• 2015 RS281
    by A. U. Tomatic on May 31, 2019 at 2:34 am

    M.P.E.C. 2019-K87 Issued 2019 May 31, 02:33 UT The Minor Planet Electronic Circulars contain information on unusual minor planets and routine data on comets. They are published on behalf of Division F of the International Astronomical Union by the Minor Planet Center, Smithsonian Astrophysical Observatory, Cambridge, MA 02138, U.S.A. Prepared using the Tamkin Foundation Computer Network […]

  • 2015 RR281
    by A. U. Tomatic on May 31, 2019 at 2:29 am

    M.P.E.C. 2019-K86 Issued 2019 May 31, 02:28 UT The Minor Planet Electronic Circulars contain information on unusual minor planets and routine data on comets. They are published on behalf of Division F of the International Astronomical Union by the Minor Planet Center, Smithsonian Astrophysical Observatory, Cambridge, MA 02138, U.S.A. Prepared using the Tamkin Foundation Computer Network […]

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    by A. U. Tomatic on May 31, 2019 at 2:24 am

    M.P.E.C. 2019-K85 Issued 2019 May 31, 02:23 UT The Minor Planet Electronic Circulars contain information on unusual minor planets and routine data on comets. They are published on behalf of Division F of the International Astronomical Union by the Minor Planet Center, Smithsonian Astrophysical Observatory, Cambridge, MA 02138, U.S.A. Prepared using the Tamkin Foundation Computer Network […]

  • 37 NEW DISTANT OBJECTS
    by Gareth V. Williams on May 11, 2019 at 1:30 am

    M.P.E.C. 2019-J91 Issued 2019 May 11, 01:26 UT The Minor Planet Electronic Circulars contain information on unusual minor planets and routine data on comets. They are published on behalf of Division F of the International Astronomical Union by the Minor Planet Center, Smithsonian Astrophysical Observatory, Cambridge, MA 02138, U.S.A. Prepared using the Tamkin Foundation Computer Network […]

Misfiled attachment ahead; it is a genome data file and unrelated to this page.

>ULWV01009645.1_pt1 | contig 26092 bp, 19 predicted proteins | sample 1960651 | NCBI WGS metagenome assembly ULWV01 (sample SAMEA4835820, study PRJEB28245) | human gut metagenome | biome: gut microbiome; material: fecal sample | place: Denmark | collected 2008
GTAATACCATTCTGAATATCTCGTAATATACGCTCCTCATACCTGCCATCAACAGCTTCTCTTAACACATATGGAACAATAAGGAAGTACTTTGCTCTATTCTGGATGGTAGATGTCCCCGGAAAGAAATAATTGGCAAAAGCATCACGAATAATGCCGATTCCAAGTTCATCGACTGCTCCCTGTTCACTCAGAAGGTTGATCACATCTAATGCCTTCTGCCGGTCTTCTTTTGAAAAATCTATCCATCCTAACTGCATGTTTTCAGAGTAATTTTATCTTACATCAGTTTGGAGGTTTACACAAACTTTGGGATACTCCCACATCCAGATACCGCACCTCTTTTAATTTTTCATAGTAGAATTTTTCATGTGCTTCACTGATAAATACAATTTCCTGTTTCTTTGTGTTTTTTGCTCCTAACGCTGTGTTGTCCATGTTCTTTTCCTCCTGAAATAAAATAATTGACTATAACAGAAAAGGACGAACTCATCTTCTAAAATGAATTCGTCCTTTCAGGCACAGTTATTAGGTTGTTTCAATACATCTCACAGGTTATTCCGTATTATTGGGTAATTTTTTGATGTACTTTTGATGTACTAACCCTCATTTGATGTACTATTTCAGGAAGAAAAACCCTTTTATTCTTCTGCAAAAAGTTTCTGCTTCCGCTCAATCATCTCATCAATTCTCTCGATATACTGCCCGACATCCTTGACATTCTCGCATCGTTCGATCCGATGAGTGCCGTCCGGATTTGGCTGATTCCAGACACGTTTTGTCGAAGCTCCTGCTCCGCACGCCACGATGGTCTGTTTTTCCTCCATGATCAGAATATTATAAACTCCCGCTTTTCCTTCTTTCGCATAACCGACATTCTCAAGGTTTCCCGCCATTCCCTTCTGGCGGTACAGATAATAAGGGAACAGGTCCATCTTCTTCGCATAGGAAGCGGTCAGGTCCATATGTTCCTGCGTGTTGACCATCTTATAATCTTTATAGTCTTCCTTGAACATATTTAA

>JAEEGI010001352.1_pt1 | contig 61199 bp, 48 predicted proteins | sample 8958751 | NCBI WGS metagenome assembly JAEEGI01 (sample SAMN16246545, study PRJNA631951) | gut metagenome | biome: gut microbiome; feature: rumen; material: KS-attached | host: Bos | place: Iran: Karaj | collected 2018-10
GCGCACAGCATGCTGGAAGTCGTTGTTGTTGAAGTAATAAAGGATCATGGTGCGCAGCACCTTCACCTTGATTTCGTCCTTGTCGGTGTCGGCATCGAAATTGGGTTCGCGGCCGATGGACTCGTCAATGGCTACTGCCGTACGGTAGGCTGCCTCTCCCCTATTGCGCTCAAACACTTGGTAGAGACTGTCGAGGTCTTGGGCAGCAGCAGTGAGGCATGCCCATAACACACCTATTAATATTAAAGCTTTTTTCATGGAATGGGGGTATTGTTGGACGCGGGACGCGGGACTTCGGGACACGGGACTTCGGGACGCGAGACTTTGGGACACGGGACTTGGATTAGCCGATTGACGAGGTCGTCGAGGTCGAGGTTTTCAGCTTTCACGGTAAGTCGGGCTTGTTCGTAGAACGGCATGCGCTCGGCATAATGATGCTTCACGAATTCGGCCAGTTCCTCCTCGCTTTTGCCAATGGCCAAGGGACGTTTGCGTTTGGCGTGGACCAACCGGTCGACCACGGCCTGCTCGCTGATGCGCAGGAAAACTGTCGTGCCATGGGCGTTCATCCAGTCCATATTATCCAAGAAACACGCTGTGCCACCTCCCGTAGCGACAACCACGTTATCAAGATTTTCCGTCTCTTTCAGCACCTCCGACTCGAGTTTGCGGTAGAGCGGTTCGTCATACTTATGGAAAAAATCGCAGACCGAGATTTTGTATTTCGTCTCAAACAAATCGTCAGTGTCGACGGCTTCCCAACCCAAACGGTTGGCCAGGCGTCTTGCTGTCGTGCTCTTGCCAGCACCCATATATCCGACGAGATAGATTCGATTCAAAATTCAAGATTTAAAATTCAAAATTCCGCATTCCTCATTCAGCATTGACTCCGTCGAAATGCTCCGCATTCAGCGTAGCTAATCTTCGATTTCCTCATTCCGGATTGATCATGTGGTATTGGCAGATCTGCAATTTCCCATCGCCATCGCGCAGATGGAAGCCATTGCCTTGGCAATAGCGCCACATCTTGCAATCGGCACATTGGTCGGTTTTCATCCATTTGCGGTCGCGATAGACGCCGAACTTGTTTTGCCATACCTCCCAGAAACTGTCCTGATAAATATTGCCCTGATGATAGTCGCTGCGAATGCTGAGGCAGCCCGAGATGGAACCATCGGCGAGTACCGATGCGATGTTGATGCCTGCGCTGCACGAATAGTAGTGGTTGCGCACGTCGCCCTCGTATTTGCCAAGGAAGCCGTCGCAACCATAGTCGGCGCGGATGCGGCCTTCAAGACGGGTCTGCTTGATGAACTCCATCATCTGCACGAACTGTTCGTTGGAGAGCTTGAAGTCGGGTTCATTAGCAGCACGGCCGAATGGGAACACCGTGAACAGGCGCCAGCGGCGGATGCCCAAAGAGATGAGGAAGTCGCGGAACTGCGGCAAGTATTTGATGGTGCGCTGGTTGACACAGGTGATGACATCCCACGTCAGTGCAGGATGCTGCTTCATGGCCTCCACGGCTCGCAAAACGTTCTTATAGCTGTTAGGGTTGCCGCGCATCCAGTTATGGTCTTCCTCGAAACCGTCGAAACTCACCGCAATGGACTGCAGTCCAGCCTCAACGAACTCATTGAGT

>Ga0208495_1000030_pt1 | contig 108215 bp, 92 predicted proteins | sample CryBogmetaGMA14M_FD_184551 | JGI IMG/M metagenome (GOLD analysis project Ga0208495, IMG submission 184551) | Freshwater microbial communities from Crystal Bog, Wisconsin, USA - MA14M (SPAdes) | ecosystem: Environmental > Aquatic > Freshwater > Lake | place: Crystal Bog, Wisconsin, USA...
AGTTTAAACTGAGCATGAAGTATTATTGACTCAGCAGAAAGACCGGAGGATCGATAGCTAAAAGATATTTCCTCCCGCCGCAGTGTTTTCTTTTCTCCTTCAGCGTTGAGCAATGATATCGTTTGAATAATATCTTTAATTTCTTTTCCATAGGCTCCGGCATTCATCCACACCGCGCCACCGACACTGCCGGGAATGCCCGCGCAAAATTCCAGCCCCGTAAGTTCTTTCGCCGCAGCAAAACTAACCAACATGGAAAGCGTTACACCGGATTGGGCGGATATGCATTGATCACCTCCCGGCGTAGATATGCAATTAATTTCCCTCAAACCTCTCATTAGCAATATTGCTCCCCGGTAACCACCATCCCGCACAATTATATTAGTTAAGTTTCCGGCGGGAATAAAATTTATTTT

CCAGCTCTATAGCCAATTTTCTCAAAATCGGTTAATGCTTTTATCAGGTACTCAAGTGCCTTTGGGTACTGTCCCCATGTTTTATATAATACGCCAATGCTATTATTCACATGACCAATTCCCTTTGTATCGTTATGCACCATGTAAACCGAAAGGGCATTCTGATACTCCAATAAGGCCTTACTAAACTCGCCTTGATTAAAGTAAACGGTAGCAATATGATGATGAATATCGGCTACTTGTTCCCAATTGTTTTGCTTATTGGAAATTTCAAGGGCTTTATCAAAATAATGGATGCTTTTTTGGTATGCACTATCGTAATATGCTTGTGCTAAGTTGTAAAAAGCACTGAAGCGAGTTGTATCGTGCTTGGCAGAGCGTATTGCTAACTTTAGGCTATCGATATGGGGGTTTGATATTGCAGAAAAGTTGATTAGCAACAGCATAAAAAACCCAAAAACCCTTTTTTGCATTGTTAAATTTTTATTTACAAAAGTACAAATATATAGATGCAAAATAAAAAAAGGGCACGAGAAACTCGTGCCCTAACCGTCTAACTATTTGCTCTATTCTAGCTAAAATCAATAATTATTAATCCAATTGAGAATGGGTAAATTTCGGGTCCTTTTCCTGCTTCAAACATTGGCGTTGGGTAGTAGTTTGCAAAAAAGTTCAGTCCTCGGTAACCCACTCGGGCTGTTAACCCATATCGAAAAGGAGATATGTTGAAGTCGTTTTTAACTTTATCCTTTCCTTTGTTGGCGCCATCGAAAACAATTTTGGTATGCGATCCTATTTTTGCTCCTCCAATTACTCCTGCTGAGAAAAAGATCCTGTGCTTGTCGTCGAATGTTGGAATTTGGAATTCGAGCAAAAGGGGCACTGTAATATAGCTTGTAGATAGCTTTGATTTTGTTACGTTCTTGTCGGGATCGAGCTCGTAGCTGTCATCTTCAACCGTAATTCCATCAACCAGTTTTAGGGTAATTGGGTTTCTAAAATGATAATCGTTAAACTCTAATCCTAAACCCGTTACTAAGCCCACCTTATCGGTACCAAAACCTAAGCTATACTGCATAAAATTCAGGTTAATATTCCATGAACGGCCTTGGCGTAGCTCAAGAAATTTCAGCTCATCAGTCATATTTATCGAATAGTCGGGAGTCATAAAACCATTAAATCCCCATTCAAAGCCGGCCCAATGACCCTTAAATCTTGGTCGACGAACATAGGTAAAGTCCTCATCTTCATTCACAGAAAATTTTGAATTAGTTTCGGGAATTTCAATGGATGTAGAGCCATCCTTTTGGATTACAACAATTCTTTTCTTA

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    M.P.E.C. 2019-J90 Issued 2019 May 11, 01:21 UT The Minor Planet Electronic Circulars contain information on unusual minor planets and routine data on comets. They are published on behalf of Division F of the International Astronomical Union by the Minor Planet Center, Smithsonian Astrophysical Observatory, Cambridge, MA 02138, U.S.A. Prepared using the Tamkin Foundation Computer Network […]

  • SEVEN NEW DISTANT OBJECTS
    by Gareth V. Williams on May 5, 2019 at 4:11 am

    M.P.E.C. 2019-J52 Issued 2019 May 5, 04:09 UT The Minor Planet Electronic Circulars contain information on unusual minor planets and routine data on comets. They are published on behalf of Division F of the International Astronomical Union by the Minor Planet Center, Smithsonian Astrophysical Observatory, Cambridge, MA 02138, U.S.A. Prepared using the Tamkin Foundation Computer Network […]

  • ELEVEN NEW DISTANT OBJECTS
    by Gareth V. Williams on April 30, 2019 at 4:50 pm

    M.P.E.C. 2019-H116 Issued 2019 Apr. 30, 16:48 UT The Minor Planet Electronic Circulars contain information on unusual minor planets and routine data on comets. They are published on behalf of Division F of the International Astronomical Union by the Minor Planet Center, Smithsonian Astrophysical Observatory, Cambridge, MA 02138, U.S.A. Prepared using the Tamkin Foundation Computer Network […]

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    by Gareth V. Williams on April 30, 2019 at 2:52 pm

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  • 2016 TY94